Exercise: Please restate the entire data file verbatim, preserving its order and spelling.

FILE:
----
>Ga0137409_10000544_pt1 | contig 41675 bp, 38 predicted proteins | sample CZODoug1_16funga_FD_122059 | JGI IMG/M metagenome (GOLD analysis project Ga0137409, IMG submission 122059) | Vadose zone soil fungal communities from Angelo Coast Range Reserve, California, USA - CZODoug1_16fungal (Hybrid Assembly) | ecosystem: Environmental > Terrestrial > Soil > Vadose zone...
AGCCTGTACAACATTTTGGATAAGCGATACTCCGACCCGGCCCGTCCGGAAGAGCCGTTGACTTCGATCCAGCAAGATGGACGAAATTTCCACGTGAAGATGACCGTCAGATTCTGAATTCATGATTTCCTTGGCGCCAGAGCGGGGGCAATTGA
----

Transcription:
>Ga0137409_10000544_pt1 | contig 41675 bp, 38 predicted proteins | sample CZODoug1_16funga_FD_122059 | JGI IMG/M metagenome (GOLD analysis project Ga0137409, IMG submission 122059) | Vadose zone soil fungal communities from Angelo Coast Range Reserve, California, USA - CZODoug1_16fungal (Hybrid Assembly) | ecosystem: Environmental > Terrestrial > Soil > Vadose zone...
AGCCTGTACAACATTTTGGATAAGCGATACTCCGACCCGGCCCGTCCGGAAGAGCCGTTGACTTCGATCCAGCAAGATGGACGAAATTTCCACGTGAAGATGACCGTCAGATTCTGAATTCATGATTTCCTTGGCGCCAGAGCGGGGGCAATTGA